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Philip Bloch , with a copy of Picasso : Art can be erotic
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When art historian Jean Leymarie was preparing a talk for a symposium on art and sexuality, he asked his friend Picasso where he drew the line between these two concepts.

The painter replied: “They are the same thing, because art can only be erotic.”….

Diana Widmaier Picasso and Michael Stipe, at Calvin Klein
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Diana Widmaier Picasso used her grandfather’s statement as the title of her book, an exploration of an area of Picasso’s work to which polite society turned a blind eye for decades.

What underlies Picasso’s entire work, she argues, is an erotic drive transformed into artistic desire – one an extension of the other.

Picasso would have revelled in the in-your-face culture of the 21st century. He would have embraced it, warts and all, gobbled it up for breakfast and demanded more.

He hated the hypocrisy of the time he was born into; hated that a seminal painting had to be euphemistically retitled Les Demoiselles d’Avignon to avoid censorship and possible legal proceedings in 1916. Half a century later, it still riled.

“How the name irritates me,” he wrote to his dealer in 1952. “You know very well it was cal led the Avignon Brothel originally.”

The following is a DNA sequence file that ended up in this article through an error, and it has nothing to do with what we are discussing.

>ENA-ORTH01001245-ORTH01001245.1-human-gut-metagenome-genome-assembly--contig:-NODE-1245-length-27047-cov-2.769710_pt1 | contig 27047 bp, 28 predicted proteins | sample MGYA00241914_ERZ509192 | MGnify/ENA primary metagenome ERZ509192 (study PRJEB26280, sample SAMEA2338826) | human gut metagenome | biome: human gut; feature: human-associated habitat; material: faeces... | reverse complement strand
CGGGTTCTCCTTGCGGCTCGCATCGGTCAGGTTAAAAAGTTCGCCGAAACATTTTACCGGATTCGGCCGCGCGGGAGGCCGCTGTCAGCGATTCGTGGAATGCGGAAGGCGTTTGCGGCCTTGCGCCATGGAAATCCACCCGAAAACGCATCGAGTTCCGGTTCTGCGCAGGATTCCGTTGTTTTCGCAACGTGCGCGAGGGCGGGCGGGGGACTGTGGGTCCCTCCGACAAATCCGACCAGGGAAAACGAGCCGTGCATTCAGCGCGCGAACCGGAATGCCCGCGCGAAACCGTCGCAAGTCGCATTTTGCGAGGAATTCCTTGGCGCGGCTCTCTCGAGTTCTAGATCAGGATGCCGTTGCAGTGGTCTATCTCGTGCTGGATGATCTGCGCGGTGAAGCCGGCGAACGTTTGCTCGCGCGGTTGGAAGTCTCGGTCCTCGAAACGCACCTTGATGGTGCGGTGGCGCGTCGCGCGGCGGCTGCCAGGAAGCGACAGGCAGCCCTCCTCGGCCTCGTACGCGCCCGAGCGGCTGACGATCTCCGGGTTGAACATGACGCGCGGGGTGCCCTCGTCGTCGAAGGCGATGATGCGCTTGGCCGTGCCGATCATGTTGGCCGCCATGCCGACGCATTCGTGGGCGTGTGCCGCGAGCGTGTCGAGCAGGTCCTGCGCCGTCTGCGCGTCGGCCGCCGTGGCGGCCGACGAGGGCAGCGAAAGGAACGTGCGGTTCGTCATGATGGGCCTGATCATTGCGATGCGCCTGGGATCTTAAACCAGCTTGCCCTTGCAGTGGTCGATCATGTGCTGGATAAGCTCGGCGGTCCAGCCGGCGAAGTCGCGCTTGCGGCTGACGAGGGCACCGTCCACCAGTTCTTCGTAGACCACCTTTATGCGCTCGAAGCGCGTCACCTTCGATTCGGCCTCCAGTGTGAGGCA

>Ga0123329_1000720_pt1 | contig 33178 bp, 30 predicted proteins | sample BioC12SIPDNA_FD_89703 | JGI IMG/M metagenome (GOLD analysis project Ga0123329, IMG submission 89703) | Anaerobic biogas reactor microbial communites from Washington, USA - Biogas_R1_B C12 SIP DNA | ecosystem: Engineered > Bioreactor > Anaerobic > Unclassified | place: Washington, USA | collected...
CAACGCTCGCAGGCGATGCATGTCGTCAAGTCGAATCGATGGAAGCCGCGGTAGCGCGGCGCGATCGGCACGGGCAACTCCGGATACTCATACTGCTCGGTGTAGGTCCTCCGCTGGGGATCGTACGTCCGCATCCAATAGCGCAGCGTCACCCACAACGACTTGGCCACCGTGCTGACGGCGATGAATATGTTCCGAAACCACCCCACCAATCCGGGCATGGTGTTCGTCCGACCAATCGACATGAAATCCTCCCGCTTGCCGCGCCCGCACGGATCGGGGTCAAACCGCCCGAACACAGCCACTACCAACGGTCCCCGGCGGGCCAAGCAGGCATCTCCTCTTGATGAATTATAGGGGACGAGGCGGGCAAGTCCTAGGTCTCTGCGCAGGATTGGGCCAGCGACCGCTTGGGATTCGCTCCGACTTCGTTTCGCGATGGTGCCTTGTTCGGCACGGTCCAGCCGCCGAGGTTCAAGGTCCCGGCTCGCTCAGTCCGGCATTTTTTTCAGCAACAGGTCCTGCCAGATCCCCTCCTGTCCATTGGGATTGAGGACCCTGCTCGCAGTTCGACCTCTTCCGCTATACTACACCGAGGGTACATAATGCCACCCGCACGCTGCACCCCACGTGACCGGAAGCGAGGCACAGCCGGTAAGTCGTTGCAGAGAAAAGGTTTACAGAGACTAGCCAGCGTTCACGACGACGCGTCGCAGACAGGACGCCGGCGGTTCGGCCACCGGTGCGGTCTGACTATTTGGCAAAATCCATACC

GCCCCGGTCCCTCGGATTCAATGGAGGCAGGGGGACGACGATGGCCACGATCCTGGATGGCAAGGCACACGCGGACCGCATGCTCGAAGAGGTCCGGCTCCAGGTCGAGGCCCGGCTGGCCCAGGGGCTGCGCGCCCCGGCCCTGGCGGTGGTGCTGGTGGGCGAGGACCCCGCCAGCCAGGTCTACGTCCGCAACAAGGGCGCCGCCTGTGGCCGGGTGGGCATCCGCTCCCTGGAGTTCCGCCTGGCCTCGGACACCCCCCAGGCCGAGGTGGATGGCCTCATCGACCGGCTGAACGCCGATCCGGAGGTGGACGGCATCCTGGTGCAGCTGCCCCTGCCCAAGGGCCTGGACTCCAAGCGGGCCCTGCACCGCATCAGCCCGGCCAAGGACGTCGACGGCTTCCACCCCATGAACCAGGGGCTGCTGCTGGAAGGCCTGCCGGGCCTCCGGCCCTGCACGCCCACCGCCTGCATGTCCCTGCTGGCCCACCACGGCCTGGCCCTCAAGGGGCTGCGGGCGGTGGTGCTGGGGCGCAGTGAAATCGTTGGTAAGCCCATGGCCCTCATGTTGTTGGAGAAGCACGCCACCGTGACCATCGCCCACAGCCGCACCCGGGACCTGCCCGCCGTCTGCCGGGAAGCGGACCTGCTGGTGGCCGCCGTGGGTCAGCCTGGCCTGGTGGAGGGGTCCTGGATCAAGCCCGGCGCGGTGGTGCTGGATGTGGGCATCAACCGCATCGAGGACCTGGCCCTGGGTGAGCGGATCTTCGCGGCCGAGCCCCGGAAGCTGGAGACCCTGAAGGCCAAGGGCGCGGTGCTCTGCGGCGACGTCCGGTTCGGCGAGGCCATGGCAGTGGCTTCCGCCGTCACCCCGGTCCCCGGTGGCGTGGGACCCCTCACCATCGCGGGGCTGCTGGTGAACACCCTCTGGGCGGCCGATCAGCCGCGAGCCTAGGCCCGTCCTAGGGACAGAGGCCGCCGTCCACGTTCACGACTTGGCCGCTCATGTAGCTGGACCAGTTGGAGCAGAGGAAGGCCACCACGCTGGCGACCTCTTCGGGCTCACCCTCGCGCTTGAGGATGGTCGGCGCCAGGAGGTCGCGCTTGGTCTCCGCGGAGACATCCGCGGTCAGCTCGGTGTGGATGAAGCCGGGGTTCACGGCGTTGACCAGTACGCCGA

To his way of thinking, 20 years on things hadn’t greatly improved.

In 1970, an exhibition organised by Yvonne Zervos in Avignon caused a huge scandal. The drawings were considered so pornographic they were hung in the highest part of the chapel of the Papal Palace.

Pornography is an unsavoury word, suggestive of brutality and exploitation.

The dictionary defines it as ‘an explicit description of sexual activity, intended to stimulate erotic rather than aesthetic feelings’.

Yet there is no denying the aesthetic appeal of Picasso’s early erotic drawings, the tenderness of Two Women on a Bed, 1905, the delicacy portrayed in The Clinch, painted the same year, and the irrepressible wit of Angel Fernandez with a Woman, a cheeky depiction of nonchalant partners in crime – a naked lady quaffing champagne as a gent with a pipe does what comes naturally.

This was to change.

By 1925, tendresse had given way to debauchery. Le Baiser, painted that year, is a grotesque depiction of sexual violence, a lack of inhibition stamped with bestiality.

For the next half century, Picasso would continue to paint images that still shock through the force of their passion.

His granddaughter’s aim is to make public “the fruits of his overflowing vitality’‘, as a man and an artist. She has done so with an honesty the artist would applaud